So you’re just off the plane and can’t wait to smoke a Cohiba in Costa Rica? Hold your horses there buddy! Read through this Costa Rica cigar buying guide before you start wasting your money. Cigars (puros) in Costa Rica are everywhere, you can pick them up in cigar shops in San Jose, visit cigar clubs in the central valley (for a more exclusive “puro” experience), and pick them up practically in any souvenir shop around Costa Rica. But it’s important to know what to look for and what vendors to avoid.
- Buy them in shops that look clean and look like they take care of their cigar inventory. If boxes have dust on them or you don’t see them inside a well prepared humidified humidor, think twice. Many hotels and bars offer a small cigar collection in Costa Rica, but they are overpriced and usually not properly humidified.
- Look for places that carry a good variety of cigar types and brands. Costa Rican cigars, Cuban cigars, Dominican cigars, Nicaraguan cigars, etc. This is indication that the shop is serious about cigars and that the distributor obviously makes frequent visits, because the shop is selling enough cigars.
- Touch them and make sure they are moist and not cracking or have mildew on them. If you plan on smoking them while on your trip this is helpful, but it is extremely important if you’ll be on tour for 2 weeks and need to fly them back home. You want them to be moist enough to make it back home and get into your humidor to properly season, acclimate, and not contaminate your collection. I have kept some cigars that I have brought back to the states from Costa Rica for over a year. I was careful in selecting them and got them home in a timely fashion. Tip! You can bring up to 100 (non Cuban) cigars back to the states from Costa Rica.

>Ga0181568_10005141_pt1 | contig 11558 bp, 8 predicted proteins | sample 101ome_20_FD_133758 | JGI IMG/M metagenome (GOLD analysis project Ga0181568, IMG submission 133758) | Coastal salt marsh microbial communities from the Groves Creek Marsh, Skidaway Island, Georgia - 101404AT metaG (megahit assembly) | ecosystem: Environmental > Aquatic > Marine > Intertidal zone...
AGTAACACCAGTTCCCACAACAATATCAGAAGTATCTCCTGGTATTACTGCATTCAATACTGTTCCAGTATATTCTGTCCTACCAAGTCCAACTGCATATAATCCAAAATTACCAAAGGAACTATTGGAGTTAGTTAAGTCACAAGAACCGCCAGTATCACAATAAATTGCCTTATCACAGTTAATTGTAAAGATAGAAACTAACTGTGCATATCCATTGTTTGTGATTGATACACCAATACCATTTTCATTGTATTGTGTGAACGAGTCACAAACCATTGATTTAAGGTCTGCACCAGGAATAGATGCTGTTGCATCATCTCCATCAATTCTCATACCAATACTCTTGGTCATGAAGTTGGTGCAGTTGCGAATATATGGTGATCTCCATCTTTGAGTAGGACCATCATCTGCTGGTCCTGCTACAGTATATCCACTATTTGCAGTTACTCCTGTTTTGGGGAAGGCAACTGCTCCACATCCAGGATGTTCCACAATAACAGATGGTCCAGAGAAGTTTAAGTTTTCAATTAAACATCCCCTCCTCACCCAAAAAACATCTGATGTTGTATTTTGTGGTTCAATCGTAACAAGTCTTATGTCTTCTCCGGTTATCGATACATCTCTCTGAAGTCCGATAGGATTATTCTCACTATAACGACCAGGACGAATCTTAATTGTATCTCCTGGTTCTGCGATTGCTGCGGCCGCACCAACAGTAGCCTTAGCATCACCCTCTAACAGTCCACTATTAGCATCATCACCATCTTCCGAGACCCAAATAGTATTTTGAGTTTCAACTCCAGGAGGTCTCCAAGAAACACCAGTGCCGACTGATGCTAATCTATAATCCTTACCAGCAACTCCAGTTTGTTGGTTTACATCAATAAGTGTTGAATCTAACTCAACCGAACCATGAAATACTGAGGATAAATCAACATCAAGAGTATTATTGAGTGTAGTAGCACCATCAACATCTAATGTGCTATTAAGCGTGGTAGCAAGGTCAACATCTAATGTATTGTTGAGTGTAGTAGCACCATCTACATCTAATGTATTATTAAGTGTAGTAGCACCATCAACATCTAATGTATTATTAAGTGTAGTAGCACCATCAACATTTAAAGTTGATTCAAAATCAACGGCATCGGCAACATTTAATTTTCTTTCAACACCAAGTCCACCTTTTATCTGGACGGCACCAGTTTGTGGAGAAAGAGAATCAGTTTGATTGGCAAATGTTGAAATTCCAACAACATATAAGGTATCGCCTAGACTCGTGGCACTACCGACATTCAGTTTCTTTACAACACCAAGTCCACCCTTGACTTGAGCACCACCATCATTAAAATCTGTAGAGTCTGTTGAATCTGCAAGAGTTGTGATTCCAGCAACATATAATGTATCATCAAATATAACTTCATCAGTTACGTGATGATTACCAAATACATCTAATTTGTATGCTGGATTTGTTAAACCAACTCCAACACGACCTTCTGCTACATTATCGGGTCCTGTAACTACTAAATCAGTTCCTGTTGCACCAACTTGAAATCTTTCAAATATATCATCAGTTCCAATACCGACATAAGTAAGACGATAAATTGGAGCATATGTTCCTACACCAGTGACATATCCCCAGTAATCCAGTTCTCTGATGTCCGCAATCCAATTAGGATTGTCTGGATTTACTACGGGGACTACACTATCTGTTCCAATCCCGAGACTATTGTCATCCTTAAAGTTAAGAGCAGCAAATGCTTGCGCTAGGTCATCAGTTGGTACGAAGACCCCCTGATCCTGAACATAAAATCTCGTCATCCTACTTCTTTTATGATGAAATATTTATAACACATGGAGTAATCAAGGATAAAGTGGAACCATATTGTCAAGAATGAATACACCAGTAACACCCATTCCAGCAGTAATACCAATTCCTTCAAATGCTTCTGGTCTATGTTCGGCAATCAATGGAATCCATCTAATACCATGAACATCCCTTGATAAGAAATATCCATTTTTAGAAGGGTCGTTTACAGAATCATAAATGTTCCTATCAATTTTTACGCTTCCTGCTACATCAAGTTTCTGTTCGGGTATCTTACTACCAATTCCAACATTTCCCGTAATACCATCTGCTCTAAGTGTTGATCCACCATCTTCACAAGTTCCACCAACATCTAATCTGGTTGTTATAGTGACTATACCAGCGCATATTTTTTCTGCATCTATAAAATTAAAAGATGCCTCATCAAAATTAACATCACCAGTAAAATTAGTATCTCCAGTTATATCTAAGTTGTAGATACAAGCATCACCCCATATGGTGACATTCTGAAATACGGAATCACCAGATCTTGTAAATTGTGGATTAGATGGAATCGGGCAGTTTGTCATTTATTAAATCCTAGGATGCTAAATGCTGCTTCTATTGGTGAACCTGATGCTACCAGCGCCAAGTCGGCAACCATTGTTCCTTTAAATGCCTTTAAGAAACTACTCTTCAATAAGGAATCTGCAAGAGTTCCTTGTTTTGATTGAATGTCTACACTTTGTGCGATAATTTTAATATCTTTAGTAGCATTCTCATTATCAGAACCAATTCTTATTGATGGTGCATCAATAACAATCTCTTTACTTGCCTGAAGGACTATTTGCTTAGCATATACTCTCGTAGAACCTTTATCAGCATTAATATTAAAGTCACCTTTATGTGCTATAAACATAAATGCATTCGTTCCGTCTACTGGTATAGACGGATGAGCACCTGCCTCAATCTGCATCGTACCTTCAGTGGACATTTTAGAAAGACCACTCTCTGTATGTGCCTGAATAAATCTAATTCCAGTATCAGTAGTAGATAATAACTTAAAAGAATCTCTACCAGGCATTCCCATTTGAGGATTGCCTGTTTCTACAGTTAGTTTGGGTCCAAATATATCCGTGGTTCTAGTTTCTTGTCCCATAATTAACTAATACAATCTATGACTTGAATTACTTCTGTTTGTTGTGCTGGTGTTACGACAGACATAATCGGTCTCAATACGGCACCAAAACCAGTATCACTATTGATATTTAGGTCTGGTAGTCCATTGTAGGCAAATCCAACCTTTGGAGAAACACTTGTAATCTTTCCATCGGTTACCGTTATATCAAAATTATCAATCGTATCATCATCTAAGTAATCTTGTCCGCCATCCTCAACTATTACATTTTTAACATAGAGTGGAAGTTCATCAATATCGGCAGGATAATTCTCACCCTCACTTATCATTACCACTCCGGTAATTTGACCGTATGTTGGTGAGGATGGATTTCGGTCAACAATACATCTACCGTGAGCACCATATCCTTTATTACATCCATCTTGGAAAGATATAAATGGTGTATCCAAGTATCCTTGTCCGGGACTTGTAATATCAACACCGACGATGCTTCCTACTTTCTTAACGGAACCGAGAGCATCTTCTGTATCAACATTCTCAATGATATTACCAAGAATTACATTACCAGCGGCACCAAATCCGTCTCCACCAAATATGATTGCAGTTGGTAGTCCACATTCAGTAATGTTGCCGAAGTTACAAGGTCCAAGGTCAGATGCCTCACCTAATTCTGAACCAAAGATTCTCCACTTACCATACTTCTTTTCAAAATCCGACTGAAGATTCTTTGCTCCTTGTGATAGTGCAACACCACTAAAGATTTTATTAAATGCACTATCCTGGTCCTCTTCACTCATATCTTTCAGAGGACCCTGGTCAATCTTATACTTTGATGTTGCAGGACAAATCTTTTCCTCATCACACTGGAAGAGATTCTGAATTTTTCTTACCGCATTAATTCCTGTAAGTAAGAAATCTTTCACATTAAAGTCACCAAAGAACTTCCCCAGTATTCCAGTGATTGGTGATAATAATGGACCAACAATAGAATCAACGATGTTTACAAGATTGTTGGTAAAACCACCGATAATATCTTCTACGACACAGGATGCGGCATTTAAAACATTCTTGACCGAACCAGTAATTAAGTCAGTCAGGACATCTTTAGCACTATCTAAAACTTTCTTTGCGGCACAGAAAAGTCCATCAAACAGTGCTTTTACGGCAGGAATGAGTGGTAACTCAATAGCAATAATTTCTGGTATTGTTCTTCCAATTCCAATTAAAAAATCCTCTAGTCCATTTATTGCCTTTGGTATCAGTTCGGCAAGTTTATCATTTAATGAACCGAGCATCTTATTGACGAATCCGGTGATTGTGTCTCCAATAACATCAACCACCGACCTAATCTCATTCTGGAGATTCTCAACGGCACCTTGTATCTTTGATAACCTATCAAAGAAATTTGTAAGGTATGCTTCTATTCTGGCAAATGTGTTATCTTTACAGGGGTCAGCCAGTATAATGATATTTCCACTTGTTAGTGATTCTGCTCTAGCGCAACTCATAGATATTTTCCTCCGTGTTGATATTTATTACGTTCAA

- Try Costa Rican brand cigars, such as Tabacos Exclusivos, Chaman, Vegas, and Faxas (Cuban seed, grown, and rolled in Costa Rica). Even though the first three can be found all over the country in good varieties, I have found the best selection and quality of Tabacos Exclusivos (our personal favorite) in San Jose smoke shops and in a souvenir shop in Tamarindo. I cannot remember the name of the shop in Tamarindo for the life of us, but you’ll know you have arrived because it’s a souvenir shop with a large cabinet style humidor on the right side of the store, up against the wall. They have the best selection of Tabacos Exclusivos we have seen to date. It’s located on the main strip in Tamarindo a few blocks north of the Diria Hotel. When you walk out of the hotel Diria hang a right and make your way down on the same side, its right next to a real estate office. The last Costa Rican cigar brand mentioned, Faxas, can be found in Quepos as soon as you drive into the town over the bridge at the smoke shop on the left hand side. They are rolled right on the premises and Quepos / Manuel Antonio are the only place we have seen them at. Support Costa Rica, buy Costa Rica cigars instead of the Cohibas!
- Lastly, check for an expiration date. Most if not all sealed boxes of cigars in Costa Rica have expiration dates on them!
- STAY AWAY from street vendors. First of all the Cuban cigars they sell are FAKE and secondly they are not being stored in the proper conditions. Some of the street vendors keep these cigars in the same extreme outdoor conditions for weeks before they sell. Granted, these guys are just trying to make a buck, but for boxes starting at $30 and going as high as several $100’s, you want fresh-real cigars. Stay away!
- As mentioned above, stay away from Costa Rica shops that appear to not take care of their cigar inventory. If you see dust on the boxes and or the cigars are not properly contained in a humidor, wait until you hit the next shop. Costa Rica is full of cigar shops and souvenir shops that sell cigars.
- Lastly, being half Cuban, here’s the truth about Cuban cigars. Stay away from the Cubans, unless you want a Montecristo. I know it’s tempting to want and smoke a Cuban cigar in Costa Rica, because we cannot get them “legally” in the states, but with so many other good brands, including the Costa Rican cigars, why would you miss the opportunity.
Here are some photos of the cigars I have come across in my recent travels within Costa Rica.